Crude Must Be Tested Before Transport, DOT Says

WASHINGTON, DC - JULY 11: Anthony Foxx speaks after being ceremonially sworn in as Transportation Secretary, at the U.S. Department of Transportation, July 11, 2013 in Washington, DC. Foxx, the former mayor of Charlotte, North Carolina, was officially sworn in on July 2 and is the 17th Secretary of Transportation in U.S. history. 
National Journal
Clare Foran
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Clare Foran
Feb. 25, 2014, 12:38 p.m.

The Trans­port­a­tion De­part­ment on Tues­day is­sued a re­quire­ment for prop­er test­ing and clas­si­fic­a­tion of crude sourced from North Dakota’s Bakken form­a­tion be­fore rail ship­ment in an ef­fort to boost safety in the wake of a series of re­cent de­rail­ments.

“Today we are rais­ing the bar for ship­ping crude oil on be­half of the fam­il­ies and com­munit­ies along rail lines na­tion­wide — if you in­tend to move crude oil by rail, then you must test and clas­si­fy the ma­ter­i­al ap­pro­pri­ately,” Trans­port­a­tion Sec­ret­ary An­thony Foxx said in a state­ment.

Spot tests con­duc­ted by the de­part­ment’s Pipeline and Haz­ard­ous Ma­ter­i­als Safety Ad­min­is­tra­tion have shown that mis­la­beling and im­prop­er clas­si­fic­a­tion of crude-by-rail ship­ments may be wide­spread. The Obama ad­min­is­tra­tion says this is a con­cern be­cause Bakken crude may be more ex­plos­ive than con­ven­tion­al oil, a qual­ity that ne­ces­sit­ates strict over­sight to en­sure safe trans­port.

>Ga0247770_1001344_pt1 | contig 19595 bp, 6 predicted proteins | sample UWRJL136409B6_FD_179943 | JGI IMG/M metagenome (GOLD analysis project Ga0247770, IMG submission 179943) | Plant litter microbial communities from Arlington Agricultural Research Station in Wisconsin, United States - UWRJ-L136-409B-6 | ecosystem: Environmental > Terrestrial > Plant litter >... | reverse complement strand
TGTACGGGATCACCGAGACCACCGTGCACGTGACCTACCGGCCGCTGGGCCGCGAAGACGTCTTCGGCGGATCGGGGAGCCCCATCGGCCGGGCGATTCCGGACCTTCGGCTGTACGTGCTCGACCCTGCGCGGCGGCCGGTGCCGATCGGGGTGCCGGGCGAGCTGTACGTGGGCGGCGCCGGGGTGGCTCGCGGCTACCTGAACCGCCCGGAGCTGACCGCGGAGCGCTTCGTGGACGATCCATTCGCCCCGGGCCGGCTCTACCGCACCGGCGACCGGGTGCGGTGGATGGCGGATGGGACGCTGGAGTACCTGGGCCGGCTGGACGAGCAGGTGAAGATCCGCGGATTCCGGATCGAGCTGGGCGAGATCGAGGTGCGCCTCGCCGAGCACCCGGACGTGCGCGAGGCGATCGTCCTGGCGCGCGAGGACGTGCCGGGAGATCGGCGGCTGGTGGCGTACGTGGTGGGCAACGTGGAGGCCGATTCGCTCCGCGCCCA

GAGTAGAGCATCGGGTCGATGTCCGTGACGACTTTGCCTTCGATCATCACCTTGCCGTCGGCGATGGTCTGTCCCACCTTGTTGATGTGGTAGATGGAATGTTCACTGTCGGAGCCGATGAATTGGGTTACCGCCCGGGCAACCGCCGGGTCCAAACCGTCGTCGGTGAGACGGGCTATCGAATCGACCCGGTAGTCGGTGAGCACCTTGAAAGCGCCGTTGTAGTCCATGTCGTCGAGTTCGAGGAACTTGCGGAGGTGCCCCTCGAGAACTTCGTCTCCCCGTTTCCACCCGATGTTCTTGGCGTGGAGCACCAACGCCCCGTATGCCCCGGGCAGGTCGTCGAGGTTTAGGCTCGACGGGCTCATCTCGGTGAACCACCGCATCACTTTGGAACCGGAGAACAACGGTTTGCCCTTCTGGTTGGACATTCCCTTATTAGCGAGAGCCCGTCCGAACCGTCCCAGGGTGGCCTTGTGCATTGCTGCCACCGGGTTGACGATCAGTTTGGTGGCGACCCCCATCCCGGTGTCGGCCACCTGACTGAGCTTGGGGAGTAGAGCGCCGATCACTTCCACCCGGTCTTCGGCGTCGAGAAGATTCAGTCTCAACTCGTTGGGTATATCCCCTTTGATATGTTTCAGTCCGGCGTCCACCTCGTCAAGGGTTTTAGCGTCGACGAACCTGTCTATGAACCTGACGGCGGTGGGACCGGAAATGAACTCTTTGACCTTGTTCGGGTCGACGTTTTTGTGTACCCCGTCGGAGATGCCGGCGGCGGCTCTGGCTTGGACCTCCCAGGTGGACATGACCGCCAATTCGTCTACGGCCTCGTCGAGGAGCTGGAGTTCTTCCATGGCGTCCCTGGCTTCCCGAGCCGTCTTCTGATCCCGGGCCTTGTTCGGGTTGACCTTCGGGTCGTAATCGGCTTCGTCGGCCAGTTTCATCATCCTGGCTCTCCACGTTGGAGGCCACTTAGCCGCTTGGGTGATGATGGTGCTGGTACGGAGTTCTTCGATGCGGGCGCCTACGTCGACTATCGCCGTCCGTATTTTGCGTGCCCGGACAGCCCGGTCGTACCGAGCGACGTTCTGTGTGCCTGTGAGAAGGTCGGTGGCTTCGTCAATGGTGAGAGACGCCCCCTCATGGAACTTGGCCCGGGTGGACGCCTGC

Crude-by-rail safety has come un­der the mi­cro­scope fol­low­ing a num­ber of ac­ci­dents in the past year in­volving trains haul­ing Bakken crude. At the end of Decem­ber a train car­ry­ing crude de­railed near Cas­selton, N.D., spark­ing a massive fire­ball.

Amid fiery ex­plo­sions and de­rail­ments, DOT has been the sub­ject of cri­ti­cism from law­makers and the private sec­tor for fail­ing to ex­ped­ite a rule­mak­ing that would im­prove the safety of DOT-111 tank cars, a type of car fre­quently used to move crude.

In re­sponse, the de­part­ment has moved for­ward with emer­gency or­ders, in­clud­ing the one is­sued Tues­day, to tight­en safety stand­ards in the ab­sence of a fi­nal rule­mak­ing. The or­der also states that ship­pers can­not use the low­est-strength tank car that would nor­mally meet ship­ping re­quire­ments.

“When you do ship it, you must fol­low the re­quire­ments for the two strongest safety pack­ing groups. From emer­gency or­ders to vol­un­tary agree­ments, we are us­ing every tool at our dis­pos­al to en­sure the safe trans­port­a­tion of crude,” Foxx said.

The emer­gency or­der ar­rives just pri­or to an over­sight hear­ing set to be held on Wed­nes­day by the House Trans­port­a­tion and In­fra­struc­ture Com­mit­teee Rail­roads, Pipelines and Haz­ard­ous Ma­ter­i­als Sub­com­mit­tee that will ex­am­ine pas­sanger and freight rail safety. 

PHMSA ad­min­is­trat­or Cyn­thia Quater­man is one of the wit­nesses set to testi­fy at the hear­ing. 

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